Before watching your program I didn't know his people really didn't want him as their leader, now I do. One person on the program said something very interesting. He said, between the U.S., Israel and other Arab countries, they couldn't agree on a vision for the future of Iraq and as a result the Iraqi people all turned to Saddam as their second choice. I think an answer lies in this.

Work together with Iraq's neighbors and the Iraqi people to resolve this, but the actual future of this county relies totally on the Iraqi people. When the U.S. revolted against Great Britain we determined our own fate with no unwanted outside influence. We can help them, but it is up to them.

steve larter
palo alto, california


Your above caption seems to stress the question that I wished to raise when I went to your web site.

The program and the above caption seems to say that the United states has a right to determine the leadership of a sovereign state that is governed by a nationalist. A nationalist that has the interest of his nation first before any other. It is interesting to see, that even pbs would embrace propaganda when there is a perceived threat to the state by a foreign and or nationalist leader.

While I may grant you the central assertion of your program that Saddam is evil, there is however one underlying theme that you managed to bring out about the Iraqi president. He is bent on making Iraq a world power to rival other world powers. He is bent on using Iraqi oil wealth to improve Iraqi infrastructure, both human and otherwise, and to acquire sophisticated weapons that are the hallmarks of all powerful states. This seems to be the central threat that he posses. A none white, non Northern hemispheric state daring to be a world power and to control its destiny through the control of its natural resource.

This is the crime for which Iraq is being punished and for which Saddam would inevitably pay the ultimate price. If he or any one doubts that he would pay the ultimate price, they may want to read up on Patrice Lumumbar of the Congo or Jacobo Abenze of Guatemala!!!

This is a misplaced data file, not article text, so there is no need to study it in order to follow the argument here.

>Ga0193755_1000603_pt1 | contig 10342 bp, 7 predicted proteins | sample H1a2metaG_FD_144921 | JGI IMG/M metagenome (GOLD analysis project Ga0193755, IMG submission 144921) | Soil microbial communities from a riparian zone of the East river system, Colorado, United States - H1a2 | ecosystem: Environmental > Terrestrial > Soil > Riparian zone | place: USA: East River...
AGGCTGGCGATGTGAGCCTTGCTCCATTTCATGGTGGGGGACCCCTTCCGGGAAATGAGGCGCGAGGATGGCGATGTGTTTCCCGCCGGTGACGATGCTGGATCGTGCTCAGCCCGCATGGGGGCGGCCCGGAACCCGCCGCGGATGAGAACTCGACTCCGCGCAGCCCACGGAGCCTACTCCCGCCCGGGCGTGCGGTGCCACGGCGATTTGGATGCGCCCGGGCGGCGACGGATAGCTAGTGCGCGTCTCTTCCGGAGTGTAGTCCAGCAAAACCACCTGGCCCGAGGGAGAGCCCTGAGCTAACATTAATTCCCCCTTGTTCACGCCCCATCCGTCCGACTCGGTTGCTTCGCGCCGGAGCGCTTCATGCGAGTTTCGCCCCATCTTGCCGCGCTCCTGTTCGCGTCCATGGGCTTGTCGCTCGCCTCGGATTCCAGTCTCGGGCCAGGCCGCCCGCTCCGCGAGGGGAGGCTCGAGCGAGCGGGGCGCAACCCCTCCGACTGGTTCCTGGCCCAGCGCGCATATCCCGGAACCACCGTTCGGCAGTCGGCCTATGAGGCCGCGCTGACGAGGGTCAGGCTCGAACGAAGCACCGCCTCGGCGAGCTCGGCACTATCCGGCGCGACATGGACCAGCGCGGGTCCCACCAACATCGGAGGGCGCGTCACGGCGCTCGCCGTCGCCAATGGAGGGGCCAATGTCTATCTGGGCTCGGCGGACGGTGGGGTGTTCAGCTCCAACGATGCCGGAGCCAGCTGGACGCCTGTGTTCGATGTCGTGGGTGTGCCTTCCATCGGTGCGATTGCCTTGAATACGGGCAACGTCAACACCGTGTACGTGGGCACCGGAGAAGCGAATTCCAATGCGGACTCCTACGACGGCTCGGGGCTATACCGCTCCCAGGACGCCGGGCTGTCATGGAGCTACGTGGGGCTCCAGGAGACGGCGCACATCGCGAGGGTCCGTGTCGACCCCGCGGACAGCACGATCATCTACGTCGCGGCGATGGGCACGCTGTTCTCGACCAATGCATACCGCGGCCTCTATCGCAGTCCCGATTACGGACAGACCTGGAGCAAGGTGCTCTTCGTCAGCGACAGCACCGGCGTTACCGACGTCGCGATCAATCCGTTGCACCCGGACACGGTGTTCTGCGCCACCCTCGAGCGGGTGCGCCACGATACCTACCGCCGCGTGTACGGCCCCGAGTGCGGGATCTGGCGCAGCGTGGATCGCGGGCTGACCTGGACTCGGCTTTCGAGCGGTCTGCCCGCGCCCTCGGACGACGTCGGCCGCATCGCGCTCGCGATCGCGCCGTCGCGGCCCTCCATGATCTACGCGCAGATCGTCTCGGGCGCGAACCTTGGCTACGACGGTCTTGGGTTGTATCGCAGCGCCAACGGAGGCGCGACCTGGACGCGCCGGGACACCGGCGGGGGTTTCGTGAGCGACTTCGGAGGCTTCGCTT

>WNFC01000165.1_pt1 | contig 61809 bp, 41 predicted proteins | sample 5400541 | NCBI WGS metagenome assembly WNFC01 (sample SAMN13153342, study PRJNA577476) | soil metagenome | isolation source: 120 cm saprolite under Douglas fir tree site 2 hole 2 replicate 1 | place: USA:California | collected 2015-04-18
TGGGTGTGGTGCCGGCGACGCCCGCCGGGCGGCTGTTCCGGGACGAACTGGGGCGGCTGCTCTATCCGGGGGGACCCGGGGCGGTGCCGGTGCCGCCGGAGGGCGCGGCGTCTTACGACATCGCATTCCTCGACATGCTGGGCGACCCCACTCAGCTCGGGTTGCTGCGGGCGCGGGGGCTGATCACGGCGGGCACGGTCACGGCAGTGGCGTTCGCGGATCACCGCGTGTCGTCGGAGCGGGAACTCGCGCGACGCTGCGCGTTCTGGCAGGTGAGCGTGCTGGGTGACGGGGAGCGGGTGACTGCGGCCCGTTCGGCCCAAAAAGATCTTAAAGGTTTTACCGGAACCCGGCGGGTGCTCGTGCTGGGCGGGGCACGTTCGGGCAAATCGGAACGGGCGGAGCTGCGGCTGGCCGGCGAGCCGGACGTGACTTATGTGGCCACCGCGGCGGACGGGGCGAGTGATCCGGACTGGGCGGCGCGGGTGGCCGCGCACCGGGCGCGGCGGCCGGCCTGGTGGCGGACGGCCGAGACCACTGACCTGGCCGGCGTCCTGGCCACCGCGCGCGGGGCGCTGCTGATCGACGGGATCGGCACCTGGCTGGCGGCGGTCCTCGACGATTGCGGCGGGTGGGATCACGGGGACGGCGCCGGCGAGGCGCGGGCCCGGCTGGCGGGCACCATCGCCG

cliffside pk, nj


As usual, Frontline did a great job. I learned a lot about Saddam that I previously was unaware of, for instance his idolization and identity with Stalin.

My husband was in Desert Storm and I have never understood why we pulled out when we did. I've read and heard the arguments, but Saddam is a very dangerous man and I feel that we should have finished the job in whatever way was appropriate. The world is not a safe place with the likes of him hoarding chemical warfare.

It was appalling how he purged his friends and countrymen from his worldobviously because he was paranoid by having them killed.

This man knows no limits when it comes to taking other's lives. Whether it's by chemical warfare or by assasination. A man who has no conscious is a very dangerous person.

I pray God protects the world from this madman.

Terry Bitzel
Manitou Springs, CO


Your program did not properly address a very important issue, the effect of economic sanctions on the people of Iraq.

Sanctions are killing thousands of people of Iraq and reducing qulaity of life to millions of people with no clear success of the policy of sanctions on the political front!

Your program should have addressed this vital part of Iraqi politics as it is far important than the subject of survirval of a politician or a president of a country.

You need to show a program on this issue of sanctions and its effects on the popultion of Iraq.

Aziz Khudairi
Houston, TX


The program was objective. It did not portray Saddam as a demon, but rather as an autocrat.

Many leaders would do exactly what he did given the back stabbing and betrayals. Excellent.

samira zara